Announcing pts-xstatic: A tool for creating small, statically linked Linux i386 executables with any compiler

This blog post announces pts-xstatic, a convenient wrapper tool for compiling and creating portable, statically linked Linux i386 executables. It works on Linux i386 and Linux x86_64 host systems. It wraps an existing compiler (GCC or Clang) of your choice, and it links against uClibc and the other base libraries included in the pts-xstatic binary release.

See the most recent README for all details.

C compilers supported: gcc-4.1 ... gcc-4.8, clang-3.0 ... clang-3.3. C++ compilers supported: g++ and clang++ corresponding to the supported C compilers. Compatible uClibc C and C++ headers (.h) and precompiled static libraries (e.g. libc.a, libz.a, libstdc++.a) are also provided by pts-xstatic. To minimize system dependencies, pts-xstatic can compile with pts-clang (for both C and C++), which is portable, and you can install it as non-root.

As an alternative of pts-xstatic, if you want a tiny, self-contained (single-file) for Linux i386, please take a look at pts-tcc. With pts-xstatic, you can create faster and smaller statically linked executables, with the compiler of your choice.

As an alternative for pts-xstatic and uClibc, see diet libc and its diet tool (which is an alternative of the xstatic tool), with which you can create even smaller binaries.


  1. Available uClibc GCC toolchain binary releases are very old, e.g. the i686 release contains gcc-4.1.2 compiled on 2009-04-11.
  2. With uClibc Buildroot, the uClibc version is tied to a specific GCC version. It's not possible to compile with your favorite preinstalled C or C++ compiler version, and link against your favorite uClibc version. pts-xstatic makes this possible.
  3. libstdc++ is not easily available for uClibc, and it's a bit cumbersome to compile. pts-xstatic contains a precompiled version.

Minimum installation

If you want to install try pts-xstatic quickly, without root access, without installing any dependencies, and without changing any settings, this is the easiest way:

$ cd /tmp
$ rm -f pts-xstatic-latest.sfx.7z
$ wget http://pts.50.hu/files/pts-xstatic/pts-xstatic-latest.sfx.7z
$ chmod +x pts-xstatic-latest.sfx.7z
$ ./pts-xstatic-latest.sfx.7z -y  # Creates the pts-xstatic directory.
$ rm -f pts-clang-latest.sfx.7z
$ wget http://pts.50.hu/files/pts-clang/pts-clang-latest.sfx.7z
$ chmod +x pts-clang-latest.sfx.7z
$ ./pts-clang-latest.sfx.7z -y  # Creates the pts-clang directory.
$ cat >>hw.c <<'END'
#include <stdio.h>
int main(void) {
  return !printf("Hello, %s!\n", "World");
$ pts-xstatic/bin/xstatic pts-clang/bin/clang -s -O2 -W -Wall hw.c && ./a.out
Hello, World!
$ strace -e open ./a.out
Hello, World!
$ file a.out
a.out: ELF 32-bit LSB executable, Intel 80386, version 1 (SYSV), statically linked, stripped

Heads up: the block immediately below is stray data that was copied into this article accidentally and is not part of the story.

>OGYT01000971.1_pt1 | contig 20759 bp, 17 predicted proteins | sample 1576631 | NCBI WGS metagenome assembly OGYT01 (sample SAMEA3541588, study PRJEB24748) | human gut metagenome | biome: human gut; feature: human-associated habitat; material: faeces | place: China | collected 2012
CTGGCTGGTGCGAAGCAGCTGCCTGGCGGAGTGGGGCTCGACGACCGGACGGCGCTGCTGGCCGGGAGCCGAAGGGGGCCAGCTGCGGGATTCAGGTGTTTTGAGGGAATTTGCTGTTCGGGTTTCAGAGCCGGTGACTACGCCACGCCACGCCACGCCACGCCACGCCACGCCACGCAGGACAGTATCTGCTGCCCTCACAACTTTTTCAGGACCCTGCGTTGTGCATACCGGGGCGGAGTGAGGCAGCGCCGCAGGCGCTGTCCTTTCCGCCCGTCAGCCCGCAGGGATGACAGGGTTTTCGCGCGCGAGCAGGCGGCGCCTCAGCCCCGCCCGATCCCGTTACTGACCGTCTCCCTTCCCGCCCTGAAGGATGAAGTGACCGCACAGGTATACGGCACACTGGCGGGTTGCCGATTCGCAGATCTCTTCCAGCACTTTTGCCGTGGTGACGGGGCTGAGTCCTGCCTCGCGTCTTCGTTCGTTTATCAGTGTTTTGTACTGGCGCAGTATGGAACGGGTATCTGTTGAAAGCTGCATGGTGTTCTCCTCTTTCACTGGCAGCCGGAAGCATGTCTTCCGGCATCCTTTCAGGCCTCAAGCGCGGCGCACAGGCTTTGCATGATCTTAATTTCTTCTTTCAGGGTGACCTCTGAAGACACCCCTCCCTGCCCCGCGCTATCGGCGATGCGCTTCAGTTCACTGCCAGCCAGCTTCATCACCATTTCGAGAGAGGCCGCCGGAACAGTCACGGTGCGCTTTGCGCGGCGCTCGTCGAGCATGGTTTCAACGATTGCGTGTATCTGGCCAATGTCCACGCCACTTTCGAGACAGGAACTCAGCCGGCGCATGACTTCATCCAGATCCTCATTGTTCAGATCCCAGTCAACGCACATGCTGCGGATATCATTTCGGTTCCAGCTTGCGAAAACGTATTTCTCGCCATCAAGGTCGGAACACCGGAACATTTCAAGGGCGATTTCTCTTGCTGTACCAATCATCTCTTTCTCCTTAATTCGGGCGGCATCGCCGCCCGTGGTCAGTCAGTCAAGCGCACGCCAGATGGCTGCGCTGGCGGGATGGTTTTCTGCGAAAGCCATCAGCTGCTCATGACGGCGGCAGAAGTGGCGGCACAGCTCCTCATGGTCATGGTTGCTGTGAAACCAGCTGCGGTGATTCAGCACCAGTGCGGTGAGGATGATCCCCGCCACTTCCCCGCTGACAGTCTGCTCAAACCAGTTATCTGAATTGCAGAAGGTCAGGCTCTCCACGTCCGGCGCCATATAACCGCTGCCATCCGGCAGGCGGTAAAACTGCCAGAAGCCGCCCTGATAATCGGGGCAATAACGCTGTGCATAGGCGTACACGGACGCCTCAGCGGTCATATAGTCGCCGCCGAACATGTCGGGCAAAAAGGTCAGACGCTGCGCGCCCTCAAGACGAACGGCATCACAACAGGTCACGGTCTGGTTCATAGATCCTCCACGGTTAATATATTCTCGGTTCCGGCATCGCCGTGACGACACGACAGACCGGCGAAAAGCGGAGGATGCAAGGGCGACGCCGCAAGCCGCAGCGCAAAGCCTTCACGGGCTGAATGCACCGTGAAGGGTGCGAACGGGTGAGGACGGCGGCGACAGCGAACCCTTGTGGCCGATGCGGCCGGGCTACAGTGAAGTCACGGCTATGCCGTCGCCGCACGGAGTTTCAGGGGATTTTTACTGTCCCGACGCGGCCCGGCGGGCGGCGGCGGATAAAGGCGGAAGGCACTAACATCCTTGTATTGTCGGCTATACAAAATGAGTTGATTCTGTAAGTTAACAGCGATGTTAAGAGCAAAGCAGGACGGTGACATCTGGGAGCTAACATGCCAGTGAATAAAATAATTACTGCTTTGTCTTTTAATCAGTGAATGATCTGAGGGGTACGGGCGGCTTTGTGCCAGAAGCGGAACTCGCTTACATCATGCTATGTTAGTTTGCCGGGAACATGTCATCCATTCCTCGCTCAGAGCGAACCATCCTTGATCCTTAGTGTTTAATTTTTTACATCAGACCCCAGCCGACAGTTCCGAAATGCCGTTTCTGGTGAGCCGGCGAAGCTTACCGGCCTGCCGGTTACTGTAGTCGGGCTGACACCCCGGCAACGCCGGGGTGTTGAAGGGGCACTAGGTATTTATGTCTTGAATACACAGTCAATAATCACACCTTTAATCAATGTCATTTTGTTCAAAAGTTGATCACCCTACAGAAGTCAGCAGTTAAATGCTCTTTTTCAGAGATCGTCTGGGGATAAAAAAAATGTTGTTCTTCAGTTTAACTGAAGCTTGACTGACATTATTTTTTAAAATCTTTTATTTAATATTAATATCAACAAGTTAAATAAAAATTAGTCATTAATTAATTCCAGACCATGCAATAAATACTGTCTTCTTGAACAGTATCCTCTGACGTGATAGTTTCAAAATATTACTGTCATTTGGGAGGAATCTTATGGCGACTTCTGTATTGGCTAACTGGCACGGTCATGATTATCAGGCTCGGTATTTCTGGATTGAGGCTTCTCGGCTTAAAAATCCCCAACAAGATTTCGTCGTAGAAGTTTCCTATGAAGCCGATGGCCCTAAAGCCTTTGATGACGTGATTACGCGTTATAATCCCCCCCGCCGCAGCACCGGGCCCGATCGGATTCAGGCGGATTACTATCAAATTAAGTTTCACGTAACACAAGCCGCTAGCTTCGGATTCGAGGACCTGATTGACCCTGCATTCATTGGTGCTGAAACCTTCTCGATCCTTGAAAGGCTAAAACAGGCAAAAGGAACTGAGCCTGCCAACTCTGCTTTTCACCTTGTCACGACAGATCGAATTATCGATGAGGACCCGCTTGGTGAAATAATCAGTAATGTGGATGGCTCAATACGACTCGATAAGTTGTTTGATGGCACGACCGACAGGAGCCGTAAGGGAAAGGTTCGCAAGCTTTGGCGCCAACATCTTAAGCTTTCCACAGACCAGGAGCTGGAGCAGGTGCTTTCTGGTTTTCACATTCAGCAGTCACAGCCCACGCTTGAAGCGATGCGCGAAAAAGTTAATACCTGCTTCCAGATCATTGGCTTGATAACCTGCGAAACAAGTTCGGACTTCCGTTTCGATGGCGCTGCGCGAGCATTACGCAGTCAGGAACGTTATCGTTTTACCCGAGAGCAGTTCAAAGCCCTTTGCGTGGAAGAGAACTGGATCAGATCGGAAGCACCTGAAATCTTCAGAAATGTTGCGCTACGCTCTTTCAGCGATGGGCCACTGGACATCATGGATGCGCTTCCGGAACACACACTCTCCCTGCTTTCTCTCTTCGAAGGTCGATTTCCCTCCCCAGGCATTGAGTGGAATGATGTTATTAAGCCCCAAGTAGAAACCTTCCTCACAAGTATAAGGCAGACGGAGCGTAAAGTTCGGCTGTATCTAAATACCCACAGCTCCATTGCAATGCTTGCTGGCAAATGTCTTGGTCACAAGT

$ ls -l a.out
-rwxr-xr-x 1 pts pts 16888 Jan  2 23:17 a.out
Compare the file size with statically linking against regular (e)glibc:
$ gcc -static -m32 -o a.big -s -O2 -W -Wall hw.c && ./a.big
Hello, World!
$ strace -e open ./a.big
Hello, World!
$ file a.big
a.big: ELF 32-bit LSB executable, Intel 80386, version 1 (GNU/Linux), statically linked, for GNU/Linux 2.6.24, BuildID[sha1]=0x37284f286ffeecdb7ac5d77bfa83ade4310df098, stripped
$ ls -l a.big
-rwxr-xr-x 1 pts eng 684748 Jan  2 23:20 a.big

FYI with diet libc, the generated a.out file is only 8668 bytes long.

See full installation instructions in the most recent README.

Does pts-xstatic create portable executables?

pts-xstatic creates portable, statically linked, Linux ELF i386 executables, linked against uClibc. By default, these executables don't need any external file (not even the file specified by argv[0], not even the /proc filesystem) to run. NSS libraries (the code needed for e.g. getpwent(3) (getting info of Unix system users) and gethostbyname(3) (DNS resolution)) are also included. The executables also work on FreeBSD in Linux mode if the operating system field in the ELF header frm SYSV to Linux.

As an alternative to pts-xstatic: gcc -static (or clang -static) doesn't provide real portability, because for calls such as getpwent(3) (getting info of Unix system users) and gethostbyname(3) (DNS resolution), glibc loads files such as libnss_compat.so, libnss_dns.so. On the target system those libraries may be incompatible with your binary, so you may get a segfault or unintended behavior. pts-xstatic solves this, because it uses uClibc.

It can be useful to embed locale files, gconv libraries, arbitrary data and configuration files needed by the program, Neither `gcc -static', pts-xstatic or statifier can do it, but Ermine can. Ermine is not free software, but you can get a free-of-charge time-limited trial, and you can ask for a discount for noncommercial use. See all details here, and give it a try!

More info

See the most recent README for full installation instructions, usage details, full feature list etc.

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